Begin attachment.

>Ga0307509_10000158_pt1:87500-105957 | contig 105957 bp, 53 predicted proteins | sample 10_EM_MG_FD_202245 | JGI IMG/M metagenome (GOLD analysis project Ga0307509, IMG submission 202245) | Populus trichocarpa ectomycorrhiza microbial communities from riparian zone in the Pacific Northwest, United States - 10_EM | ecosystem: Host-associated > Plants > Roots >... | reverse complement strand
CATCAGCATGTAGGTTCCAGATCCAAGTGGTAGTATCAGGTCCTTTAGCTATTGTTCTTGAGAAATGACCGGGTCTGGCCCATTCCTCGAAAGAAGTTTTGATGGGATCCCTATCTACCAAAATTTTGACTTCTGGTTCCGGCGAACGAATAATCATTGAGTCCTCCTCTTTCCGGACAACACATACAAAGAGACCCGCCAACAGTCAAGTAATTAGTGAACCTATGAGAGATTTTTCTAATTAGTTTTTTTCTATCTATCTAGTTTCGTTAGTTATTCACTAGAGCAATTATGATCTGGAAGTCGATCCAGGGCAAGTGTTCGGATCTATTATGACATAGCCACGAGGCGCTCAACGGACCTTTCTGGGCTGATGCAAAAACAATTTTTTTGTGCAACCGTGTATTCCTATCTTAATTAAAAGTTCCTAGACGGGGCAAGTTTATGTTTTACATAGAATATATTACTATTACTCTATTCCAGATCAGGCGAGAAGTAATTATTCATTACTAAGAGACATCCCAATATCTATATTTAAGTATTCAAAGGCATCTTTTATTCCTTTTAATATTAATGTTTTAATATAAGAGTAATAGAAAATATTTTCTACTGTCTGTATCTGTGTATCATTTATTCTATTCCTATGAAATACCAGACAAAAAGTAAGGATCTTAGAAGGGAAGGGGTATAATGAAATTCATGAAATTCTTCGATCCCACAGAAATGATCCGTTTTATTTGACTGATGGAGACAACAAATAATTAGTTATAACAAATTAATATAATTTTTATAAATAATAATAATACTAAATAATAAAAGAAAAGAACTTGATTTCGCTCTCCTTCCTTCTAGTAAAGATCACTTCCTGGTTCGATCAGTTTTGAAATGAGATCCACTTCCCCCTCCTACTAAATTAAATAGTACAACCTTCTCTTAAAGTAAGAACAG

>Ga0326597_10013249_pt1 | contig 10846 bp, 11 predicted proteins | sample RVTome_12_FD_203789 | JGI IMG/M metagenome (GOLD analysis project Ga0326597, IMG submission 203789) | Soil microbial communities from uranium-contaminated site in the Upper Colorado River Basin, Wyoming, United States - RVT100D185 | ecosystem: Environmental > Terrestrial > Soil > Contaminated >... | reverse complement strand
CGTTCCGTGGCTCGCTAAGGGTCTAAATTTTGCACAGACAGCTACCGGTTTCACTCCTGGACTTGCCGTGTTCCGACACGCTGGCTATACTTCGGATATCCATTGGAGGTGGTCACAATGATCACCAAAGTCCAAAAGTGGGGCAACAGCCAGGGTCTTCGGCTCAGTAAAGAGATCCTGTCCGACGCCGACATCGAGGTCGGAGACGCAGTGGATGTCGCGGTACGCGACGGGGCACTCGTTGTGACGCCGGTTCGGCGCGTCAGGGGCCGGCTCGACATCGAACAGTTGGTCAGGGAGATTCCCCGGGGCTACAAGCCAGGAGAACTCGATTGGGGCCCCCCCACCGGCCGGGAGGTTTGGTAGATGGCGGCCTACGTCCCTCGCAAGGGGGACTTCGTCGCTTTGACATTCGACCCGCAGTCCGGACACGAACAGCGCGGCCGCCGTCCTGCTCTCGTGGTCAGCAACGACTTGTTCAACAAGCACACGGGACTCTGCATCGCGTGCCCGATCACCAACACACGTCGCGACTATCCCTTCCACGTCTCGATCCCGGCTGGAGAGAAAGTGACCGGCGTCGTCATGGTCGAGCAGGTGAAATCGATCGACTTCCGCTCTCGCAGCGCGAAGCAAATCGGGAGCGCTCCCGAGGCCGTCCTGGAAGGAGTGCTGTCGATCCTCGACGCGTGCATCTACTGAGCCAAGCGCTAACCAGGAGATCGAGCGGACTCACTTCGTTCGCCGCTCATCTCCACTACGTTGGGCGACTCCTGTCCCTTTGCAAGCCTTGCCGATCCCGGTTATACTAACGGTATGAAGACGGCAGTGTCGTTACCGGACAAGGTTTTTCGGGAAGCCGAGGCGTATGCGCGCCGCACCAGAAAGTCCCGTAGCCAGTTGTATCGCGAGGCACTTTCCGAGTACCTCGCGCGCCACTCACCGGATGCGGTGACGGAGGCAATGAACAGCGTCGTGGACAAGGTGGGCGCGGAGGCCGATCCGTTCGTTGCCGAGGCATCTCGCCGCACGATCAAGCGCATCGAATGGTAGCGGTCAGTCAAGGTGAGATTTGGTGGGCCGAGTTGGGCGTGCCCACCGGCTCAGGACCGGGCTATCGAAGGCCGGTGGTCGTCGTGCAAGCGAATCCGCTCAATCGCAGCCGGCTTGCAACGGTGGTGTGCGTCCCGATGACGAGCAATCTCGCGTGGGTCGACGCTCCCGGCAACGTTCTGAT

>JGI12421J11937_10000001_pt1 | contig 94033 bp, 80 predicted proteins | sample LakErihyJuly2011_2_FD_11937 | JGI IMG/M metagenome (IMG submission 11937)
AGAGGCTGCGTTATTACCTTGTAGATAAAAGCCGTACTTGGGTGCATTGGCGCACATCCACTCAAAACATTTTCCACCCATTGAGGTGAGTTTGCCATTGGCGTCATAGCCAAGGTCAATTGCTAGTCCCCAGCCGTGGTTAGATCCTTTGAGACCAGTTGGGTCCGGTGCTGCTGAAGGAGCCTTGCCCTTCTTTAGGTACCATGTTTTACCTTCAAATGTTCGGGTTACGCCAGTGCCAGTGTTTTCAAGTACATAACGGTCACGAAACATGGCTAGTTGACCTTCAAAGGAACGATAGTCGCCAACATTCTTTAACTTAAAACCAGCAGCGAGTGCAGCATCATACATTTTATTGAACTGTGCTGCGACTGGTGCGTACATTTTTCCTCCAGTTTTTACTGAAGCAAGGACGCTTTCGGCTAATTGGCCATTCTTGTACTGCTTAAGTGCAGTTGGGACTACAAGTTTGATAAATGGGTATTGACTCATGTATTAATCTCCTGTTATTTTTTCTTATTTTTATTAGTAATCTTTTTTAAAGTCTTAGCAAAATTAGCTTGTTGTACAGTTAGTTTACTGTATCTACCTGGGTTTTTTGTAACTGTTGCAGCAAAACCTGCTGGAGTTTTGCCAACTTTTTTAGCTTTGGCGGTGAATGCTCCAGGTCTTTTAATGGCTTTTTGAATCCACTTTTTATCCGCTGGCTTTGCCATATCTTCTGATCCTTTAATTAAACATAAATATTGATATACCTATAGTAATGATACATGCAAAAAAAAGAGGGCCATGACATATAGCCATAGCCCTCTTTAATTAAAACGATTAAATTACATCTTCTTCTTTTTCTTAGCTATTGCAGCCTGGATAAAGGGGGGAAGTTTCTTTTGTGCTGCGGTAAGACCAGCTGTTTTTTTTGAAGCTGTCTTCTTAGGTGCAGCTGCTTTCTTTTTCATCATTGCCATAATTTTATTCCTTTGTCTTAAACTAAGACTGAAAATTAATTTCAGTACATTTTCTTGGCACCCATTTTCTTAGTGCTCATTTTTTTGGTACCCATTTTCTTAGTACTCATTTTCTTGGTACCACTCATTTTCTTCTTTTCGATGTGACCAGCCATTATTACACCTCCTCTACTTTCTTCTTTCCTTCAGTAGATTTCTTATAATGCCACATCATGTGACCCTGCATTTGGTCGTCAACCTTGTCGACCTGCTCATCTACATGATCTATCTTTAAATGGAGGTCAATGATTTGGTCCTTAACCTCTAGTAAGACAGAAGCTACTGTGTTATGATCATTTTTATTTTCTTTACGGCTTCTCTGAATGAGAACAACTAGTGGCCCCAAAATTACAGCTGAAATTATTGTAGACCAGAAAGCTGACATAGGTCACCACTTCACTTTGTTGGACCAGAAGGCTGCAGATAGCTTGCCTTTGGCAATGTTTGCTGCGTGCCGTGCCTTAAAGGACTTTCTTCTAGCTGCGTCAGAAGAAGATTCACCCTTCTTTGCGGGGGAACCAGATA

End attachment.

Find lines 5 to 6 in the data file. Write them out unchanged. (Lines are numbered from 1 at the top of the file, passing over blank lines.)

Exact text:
>JGI12421J11937_10000001_pt1 | contig 94033 bp, 80 predicted proteins | sample LakErihyJuly2011_2_FD_11937 | JGI IMG/M metagenome (IMG submission 11937)
AGAGGCTGCGTTATTACCTTGTAGATAAAAGCCGTACTTGGGTGCATTGGCGCACATCCACTCAAAACATTTTCCACCCATTGAGGTGAGTTTGCCATTGGCGTCATAGCCAAGGTCAATTGCTAGTCCCCAGCCGTGGTTAGATCCTTTGAGACCAGTTGGGTCCGGTGCTGCTGAAGGAGCCTTGCCCTTCTTTAGGTACCATGTTTTACCTTCAAATGTTCGGGTTACGCCAGTGCCAGTGTTTTCAAGTACATAACGGTCACGAAACATGGCTAGTTGACCTTCAAAGGAACGATAGTCGCCAACATTCTTTAACTTAAAACCAGCAGCGAGTGCAGCATCATACATTTTATTGAACTGTGCTGCGACTGGTGCGTACATTTTTCCTCCAGTTTTTACTGAAGCAAGGACGCTTTCGGCTAATTGGCCATTCTTGTACTGCTTAAGTGCAGTTGGGACTACAAGTTTGATAAATGGGTATTGACTCATGTATTAATCTCCTGTTATTTTTTCTTATTTTTATTAGTAATCTTTTTTAAAGTCTTAGCAAAATTAGCTTGTTGTACAGTTAGTTTACTGTATCTACCTGGGTTTTTTGTAACTGTTGCAGCAAAACCTGCTGGAGTTTTGCCAACTTTTTTAGCTTTGGCGGTGAATGCTCCAGGTCTTTTAATGGCTTTTTGAATCCACTTTTTATCCGCTGGCTTTGCCATATCTTCTGATCCTTTAATTAAACATAAATATTGATATACCTATAGTAATGATACATGCAAAAAAAAGAGGGCCATGACATATAGCCATAGCCCTCTTTAATTAAAACGATTAAATTACATCTTCTTCTTTTTCTTAGCTATTGCAGCCTGGATAAAGGGGGGAAGTTTCTTTTGTGCTGCGGTAAGACCAGCTGTTTTTTTTGAAGCTGTCTTCTTAGGTGCAGCTGCTTTCTTTTTCATCATTGCCATAATTTTATTCCTTTGTCTTAAACTAAGACTGAAAATTAATTTCAGTACATTTTCTTGGCACCCATTTTCTTAGTGCTCATTTTTTTGGTACCCATTTTCTTAGTACTCATTTTCTTGGTACCACTCATTTTCTTCTTTTCGATGTGACCAGCCATTATTACACCTCCTCTACTTTCTTCTTTCCTTCAGTAGATTTCTTATAATGCCACATCATGTGACCCTGCATTTGGTCGTCAACCTTGTCGACCTGCTCATCTACATGATCTATCTTTAAATGGAGGTCAATGATTTGGTCCTTAACCTCTAGTAAGACAGAAGCTACTGTGTTATGATCATTTTTATTTTCTTTACGGCTTCTCTGAATGAGAACAACTAGTGGCCCCAAAATTACAGCTGAAATTATTGTAGACCAGAAAGCTGACATAGGTCACCACTTCACTTTGTTGGACCAGAAGGCTGCAGATAGCTTGCCTTTGGCAATGTTTGCTGCGTGCCGTGCCTTAAAGGACTTTCTTCTAGCTGCGTCAGAAGAAGATTCACCCTTCTTTGCGGGGGAACCAGATA